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Researchers of the Faculty of Health Sciences who quickly turned their focus to the need for immediate research on the pandemic, have collected almost $9 million of support for 33 COVID-19 studies.

Support has come from all sectors including tri-council, federal and provincial governments, foundations, private companies, and philanthropists, including Charles and Margaret Juravinski. A wide range of research, spanning from basic research to clinical trials, is reflected in this funding.

“When the COVID-19 pandemic began in March, our scientists turned their expertise to the situation,” said Paul O’Byrne, dean and vice-president of McMaster’s Faculty of Health Sciences.

“Our researchers are developing guidelines for best practices in containing the infection, monitoring the virus as it spreads through the population, enhancing diagnostic capacity, developing novel antivirals, evaluating novel therapeutics and measuring the impact of the crisis on health care, both at the level of the patients and the caregivers.”

Some of the projects that received funding are:

  • McMaster researchers were awarded funding for five pandemic studies in the recent announcement by the Ontario government of COVID-19 Rapid Research Fund projects. The university’s largest grant, for $1.2 million, is for the major national study led by Donald Arnold (Medicine/ McMaster Centre for Transfusion Research), on the use of blood, known as convalescent plasma, from recovered pandemic patients for the treatment of those currently fighting the virus.
  • Karen Mossman’s (Pathology and Molecular Medicine) project focused on transmission dynamics and animal host project that focuses on SARS-CoV-2 pathogenesis in human and bat cells, and development of in vitro and in vivo infection models, was supported by the CIHR.
  • Jeremy Hirota (Medicine) and PJ Devereaux (Population Health Research Institute) were both named winners of the COVID-19 Open Innovation Challenge by Hoffmann-La Roche Limited (Roche Canada). Hirota’s project focuses on an optimized COVID-19 diagnostic test incorporating host responses for predicting disease course and health-care needs. Devereaux is undertaking a trial zeroing in on understanding if virtual care with remote automated monitoring technology will reduce the need for subsequent acute-hospital care among adults discharged home after undergoing non-elective surgery.
  • A team led by Guillaume Pare (Pathology and Molecular Medicine) obtained a grant from Roche Canada for analysis of biological samples for the Anti-Coronavirus Therapies to prevent progression of COVID-19 (ACT) randomized trial which aims to discover blood biomarkers of response to treatment as well as biomarkers predicting adverse outcomes in COVID-19 patients.
  • Holger Schünemann (Health Research Methods, Evidence, and Impact), with Derek Chu (HEI, Medicine), led a systematic review and meta-analysis of direct evidence on COVID-19 and indirect evidence on related coronaviruses causative of Severe Acute Respiratory Syndrome (SARS) and Middle East Respiratory Syndrome (MERS). The work was commissioned by the World Health Organization.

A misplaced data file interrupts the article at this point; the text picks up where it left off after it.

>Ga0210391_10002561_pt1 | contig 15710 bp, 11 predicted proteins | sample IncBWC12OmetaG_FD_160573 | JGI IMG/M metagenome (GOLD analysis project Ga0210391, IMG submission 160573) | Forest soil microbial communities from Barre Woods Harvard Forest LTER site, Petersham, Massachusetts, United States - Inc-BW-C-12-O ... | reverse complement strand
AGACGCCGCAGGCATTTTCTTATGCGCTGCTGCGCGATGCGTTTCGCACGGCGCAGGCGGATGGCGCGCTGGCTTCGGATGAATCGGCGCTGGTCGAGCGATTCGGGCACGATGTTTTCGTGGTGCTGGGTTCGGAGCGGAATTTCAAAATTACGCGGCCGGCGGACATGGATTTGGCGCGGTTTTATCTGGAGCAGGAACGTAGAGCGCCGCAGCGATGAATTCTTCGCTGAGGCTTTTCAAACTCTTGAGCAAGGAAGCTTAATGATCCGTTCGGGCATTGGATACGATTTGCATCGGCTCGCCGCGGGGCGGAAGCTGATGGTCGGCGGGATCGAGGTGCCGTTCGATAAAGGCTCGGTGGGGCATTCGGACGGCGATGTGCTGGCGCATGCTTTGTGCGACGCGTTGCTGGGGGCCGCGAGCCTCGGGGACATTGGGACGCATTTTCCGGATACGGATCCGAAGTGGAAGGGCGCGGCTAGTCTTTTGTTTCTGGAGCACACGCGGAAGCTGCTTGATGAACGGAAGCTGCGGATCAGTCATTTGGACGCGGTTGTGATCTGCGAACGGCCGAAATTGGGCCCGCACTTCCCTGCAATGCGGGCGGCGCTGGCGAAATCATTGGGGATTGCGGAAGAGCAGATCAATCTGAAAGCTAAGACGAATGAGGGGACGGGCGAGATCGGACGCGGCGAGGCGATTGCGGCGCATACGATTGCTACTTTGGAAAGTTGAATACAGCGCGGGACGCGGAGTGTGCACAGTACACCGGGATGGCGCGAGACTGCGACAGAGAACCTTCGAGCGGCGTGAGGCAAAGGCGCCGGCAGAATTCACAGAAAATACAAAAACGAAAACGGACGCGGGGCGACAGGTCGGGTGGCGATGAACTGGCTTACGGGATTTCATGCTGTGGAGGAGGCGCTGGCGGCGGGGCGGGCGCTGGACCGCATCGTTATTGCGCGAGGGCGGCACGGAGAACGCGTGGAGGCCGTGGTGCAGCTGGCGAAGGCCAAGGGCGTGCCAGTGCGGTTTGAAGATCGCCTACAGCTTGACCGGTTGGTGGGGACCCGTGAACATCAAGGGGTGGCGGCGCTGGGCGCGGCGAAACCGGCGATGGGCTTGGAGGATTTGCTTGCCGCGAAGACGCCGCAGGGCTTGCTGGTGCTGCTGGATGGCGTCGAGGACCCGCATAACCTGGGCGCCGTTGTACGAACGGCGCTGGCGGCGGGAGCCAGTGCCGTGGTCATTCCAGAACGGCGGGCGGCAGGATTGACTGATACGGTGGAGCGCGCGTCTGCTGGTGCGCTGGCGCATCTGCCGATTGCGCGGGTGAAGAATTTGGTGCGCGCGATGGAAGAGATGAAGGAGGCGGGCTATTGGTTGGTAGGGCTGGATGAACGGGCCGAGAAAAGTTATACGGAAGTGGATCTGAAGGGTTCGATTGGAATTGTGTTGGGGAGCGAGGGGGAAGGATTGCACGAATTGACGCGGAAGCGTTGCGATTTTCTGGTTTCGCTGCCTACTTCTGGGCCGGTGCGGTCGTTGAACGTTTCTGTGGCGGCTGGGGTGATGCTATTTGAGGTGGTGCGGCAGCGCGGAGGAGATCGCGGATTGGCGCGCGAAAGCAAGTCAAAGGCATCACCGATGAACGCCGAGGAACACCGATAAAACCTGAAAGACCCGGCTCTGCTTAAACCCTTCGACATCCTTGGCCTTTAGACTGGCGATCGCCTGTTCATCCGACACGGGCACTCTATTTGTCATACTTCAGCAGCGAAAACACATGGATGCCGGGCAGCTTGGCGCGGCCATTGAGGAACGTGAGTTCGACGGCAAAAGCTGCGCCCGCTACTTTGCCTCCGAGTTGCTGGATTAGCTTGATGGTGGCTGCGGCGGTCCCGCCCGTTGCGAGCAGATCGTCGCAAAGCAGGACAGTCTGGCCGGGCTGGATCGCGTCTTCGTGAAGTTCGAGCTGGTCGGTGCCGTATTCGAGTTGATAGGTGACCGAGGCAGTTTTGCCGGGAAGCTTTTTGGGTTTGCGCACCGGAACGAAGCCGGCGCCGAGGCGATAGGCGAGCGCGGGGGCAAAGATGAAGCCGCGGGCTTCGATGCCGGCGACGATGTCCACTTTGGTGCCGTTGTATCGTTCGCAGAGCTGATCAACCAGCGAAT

Jonathan Bramson, vice-dean, research for the Faculty of Health Sciences, says McMaster scientists are doing quite well in the fight against COVID-19.

“This pandemic has reminded Canadians of the importance of investing in health sciences research,” said Bramson.

“Here at the Faculty of Health Sciences, we are grateful for all the support we have received for COVID-19 related work. Our researchers are committed to unlocking the mysteries of this virus and finding solutions to the many health challenges this pandemic has presented to us.”

Researchers of the Faculty of Health Sciences who quickly turned their focus to the need for immediate research on the pandemic, have collected almost $9 million of support for 33 COVID-19 studies.

Support has come from all sectors including tri-council, federal and provincial governments, foundations, private companies, and philanthropists, including Charles and Margaret Juravinski. A wide range of research, spanning from basic research to clinical trials, is reflected in this funding.

“When the COVID-19 pandemic began in March, our scientists turned their expertise to the situation,” said Paul O’Byrne, dean and vice-president of McMaster’s Faculty of Health Sciences.

“Our researchers are developing guidelines for best practices in containing the infection, monitoring the virus as it spreads through the population, enhancing diagnostic capacity, developing novel antivirals, evaluating novel therapeutics and measuring the impact of the crisis on health care, both at the level of the patients and the caregivers.”

Some of the projects that received funding are:

  • McMaster researchers were awarded funding for five pandemic studies in the recent announcement by the Ontario government of COVID-19 Rapid Research Fund projects. The university’s largest grant, for $1.2 million, is for the major national study led by Donald Arnold (Medicine/ McMaster Centre for Transfusion Research), on the use of blood, known as convalescent plasma, from recovered pandemic patients for the treatment of those currently fighting the virus.
  • Karen Mossman’s (Pathology and Molecular Medicine) project focused on transmission dynamics and animal host project that focuses on SARS-CoV-2 pathogenesis in human and bat cells, and development of in vitro and in vivo infection models, was supported by the CIHR.